Winter Eye Protection

Winter eye protection requires steps to minimize extreme dryness.

During the winter, heating systems can reduce humidity levels because most hearing systems heat the air without adding moisture and cold winter air has a lower capacity to hold moisture, this combination can cause wintertime dry eyes. Damaging UV rays are present all year long and snow can reflect more UV radiation back from the ground to your eyes.

Here are some tips to help you protect your eyes during the winter months:

Protect your eyes from UV rays: Wear sunglasses that block 100% UVA and UVB rays to shield your eyes from harmful ultraviolet (UV) radiation. UV rays are still present in winter and the reflection off snow can intensify exposure.

Moisturize Your Eyes: Use artificial tears or lubricating eye drops to combat dryness caused by indoor heating systems and cold outdoor air. This is particularly important if you spend extended periods of time in heated environments.

Stay Hydrated: Drink plenty of water to maintain overall hydration, which can help prevent dry eyes. Dry air indoors and cold winds outdoors can contribute to dehydration.

Adjust Indoor Humidity: Use a humidifier to add moisture to the air in your home or workplace. Running an indoor humidifier can help prevent the air from becoming too dry.

Limit Exposure to Indoor Heating: Avoid sitting too close to heating vents or other sources of warm, dry air. Direct exposure to indoor heating systems can contribute to dry eyes.

Blink Regularly: Remember to blink frequently, especially if you spend a lot of time looking at screens. Blinking helps distribute tears and keeps the surface of your eyes moist.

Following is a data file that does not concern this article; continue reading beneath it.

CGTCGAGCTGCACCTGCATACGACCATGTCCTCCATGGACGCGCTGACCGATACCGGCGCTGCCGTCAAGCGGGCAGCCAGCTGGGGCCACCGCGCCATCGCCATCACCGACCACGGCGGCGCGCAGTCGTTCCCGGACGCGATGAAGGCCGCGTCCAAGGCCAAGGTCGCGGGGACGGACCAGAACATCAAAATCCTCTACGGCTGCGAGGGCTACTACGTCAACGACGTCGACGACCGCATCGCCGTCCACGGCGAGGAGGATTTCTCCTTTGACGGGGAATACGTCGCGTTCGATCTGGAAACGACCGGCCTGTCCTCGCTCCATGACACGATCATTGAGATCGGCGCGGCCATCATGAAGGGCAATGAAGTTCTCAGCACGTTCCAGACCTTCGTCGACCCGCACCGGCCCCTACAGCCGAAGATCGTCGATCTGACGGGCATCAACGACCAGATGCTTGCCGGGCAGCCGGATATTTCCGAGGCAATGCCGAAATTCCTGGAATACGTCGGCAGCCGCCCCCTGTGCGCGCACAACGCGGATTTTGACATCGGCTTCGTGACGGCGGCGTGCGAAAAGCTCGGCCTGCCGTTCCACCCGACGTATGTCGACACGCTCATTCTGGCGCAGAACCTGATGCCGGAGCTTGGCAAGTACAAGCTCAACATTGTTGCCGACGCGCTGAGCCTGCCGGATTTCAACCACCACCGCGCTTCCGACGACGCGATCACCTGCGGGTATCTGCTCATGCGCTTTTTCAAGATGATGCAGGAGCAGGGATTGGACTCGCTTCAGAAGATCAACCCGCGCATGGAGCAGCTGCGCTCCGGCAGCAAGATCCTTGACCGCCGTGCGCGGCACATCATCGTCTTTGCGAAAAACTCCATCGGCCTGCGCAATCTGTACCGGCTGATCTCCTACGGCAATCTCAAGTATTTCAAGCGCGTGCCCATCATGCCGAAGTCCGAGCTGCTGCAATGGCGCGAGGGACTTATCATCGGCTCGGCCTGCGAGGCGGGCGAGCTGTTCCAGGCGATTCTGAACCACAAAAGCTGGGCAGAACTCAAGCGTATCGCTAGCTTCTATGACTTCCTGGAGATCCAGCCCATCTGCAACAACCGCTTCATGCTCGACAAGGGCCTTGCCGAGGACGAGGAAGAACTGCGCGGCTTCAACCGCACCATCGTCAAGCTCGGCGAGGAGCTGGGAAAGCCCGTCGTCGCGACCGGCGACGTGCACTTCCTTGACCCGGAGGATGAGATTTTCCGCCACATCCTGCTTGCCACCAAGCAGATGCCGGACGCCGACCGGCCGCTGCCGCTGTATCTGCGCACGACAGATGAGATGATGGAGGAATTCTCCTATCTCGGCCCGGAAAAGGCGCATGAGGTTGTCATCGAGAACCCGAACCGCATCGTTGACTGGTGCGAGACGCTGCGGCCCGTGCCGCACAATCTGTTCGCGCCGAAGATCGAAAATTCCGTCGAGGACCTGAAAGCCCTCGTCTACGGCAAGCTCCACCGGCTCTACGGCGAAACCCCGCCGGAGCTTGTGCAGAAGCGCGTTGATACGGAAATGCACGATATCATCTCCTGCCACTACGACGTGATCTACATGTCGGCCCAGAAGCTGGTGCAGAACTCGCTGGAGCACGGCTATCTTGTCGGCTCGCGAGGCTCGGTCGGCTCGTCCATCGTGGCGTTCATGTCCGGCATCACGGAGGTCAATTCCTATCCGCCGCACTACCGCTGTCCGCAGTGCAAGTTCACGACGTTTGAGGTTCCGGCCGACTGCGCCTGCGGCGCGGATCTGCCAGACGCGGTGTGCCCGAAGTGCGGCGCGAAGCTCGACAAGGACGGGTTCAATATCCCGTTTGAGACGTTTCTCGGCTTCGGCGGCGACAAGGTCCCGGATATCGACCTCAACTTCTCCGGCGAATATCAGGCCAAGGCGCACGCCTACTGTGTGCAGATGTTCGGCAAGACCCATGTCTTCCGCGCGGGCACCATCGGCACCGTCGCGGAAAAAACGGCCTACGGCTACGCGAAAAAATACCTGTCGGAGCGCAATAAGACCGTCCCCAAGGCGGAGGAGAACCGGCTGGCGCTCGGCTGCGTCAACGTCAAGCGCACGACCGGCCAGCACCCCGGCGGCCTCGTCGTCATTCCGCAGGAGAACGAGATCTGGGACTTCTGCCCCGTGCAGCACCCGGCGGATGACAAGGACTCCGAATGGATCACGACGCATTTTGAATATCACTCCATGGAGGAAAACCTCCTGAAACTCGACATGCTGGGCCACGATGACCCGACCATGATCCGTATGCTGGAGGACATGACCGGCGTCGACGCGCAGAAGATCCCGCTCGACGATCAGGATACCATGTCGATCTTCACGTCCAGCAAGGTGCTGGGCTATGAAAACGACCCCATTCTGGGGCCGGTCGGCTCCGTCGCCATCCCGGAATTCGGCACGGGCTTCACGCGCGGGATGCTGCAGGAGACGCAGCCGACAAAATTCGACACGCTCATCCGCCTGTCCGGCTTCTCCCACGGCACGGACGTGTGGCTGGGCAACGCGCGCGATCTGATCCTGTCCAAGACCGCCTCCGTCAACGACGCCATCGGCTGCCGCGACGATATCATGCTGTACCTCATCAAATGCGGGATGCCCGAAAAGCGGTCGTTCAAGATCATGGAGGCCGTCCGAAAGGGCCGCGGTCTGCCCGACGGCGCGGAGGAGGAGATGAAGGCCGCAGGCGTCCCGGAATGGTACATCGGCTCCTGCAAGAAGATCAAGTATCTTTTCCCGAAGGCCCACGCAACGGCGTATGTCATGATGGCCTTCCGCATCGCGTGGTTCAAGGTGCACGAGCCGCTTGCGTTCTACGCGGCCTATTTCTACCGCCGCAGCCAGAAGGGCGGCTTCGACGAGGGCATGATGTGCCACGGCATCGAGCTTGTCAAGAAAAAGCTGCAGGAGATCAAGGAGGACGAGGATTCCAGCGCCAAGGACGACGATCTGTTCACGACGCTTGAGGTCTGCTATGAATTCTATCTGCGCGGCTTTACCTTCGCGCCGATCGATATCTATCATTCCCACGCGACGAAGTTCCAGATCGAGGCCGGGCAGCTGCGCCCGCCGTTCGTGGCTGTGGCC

Protect Your Eyes from Wind: Wear wraparound sunglasses or goggles on windy days to shield your eyes from harsh cold winds that can cause irritation and dryness. Another strategy for protecting your eyes from cold winter winds is to wear a hat with a brim or a hood.

Give Your Eyes Breaks: Follow the 20-20-20 rule when working on a computer or reading for extended periods. Take a break every 20 minutes, look at something 20 feet away for at least 20 seconds to reduce eye strain.

Practice Good Hygiene: Wash your hands regularly to reduce the risk of eye infections, which can be more common during the winter months.

If you experience persistent or severe eye discomfort, redness, or vision changes, consult with an eye care professional for a thorough examination and appropriate guidance.

Gregory Scimeca, M.D.
Ophthalmologist and Medical Director
The Eye Professionals

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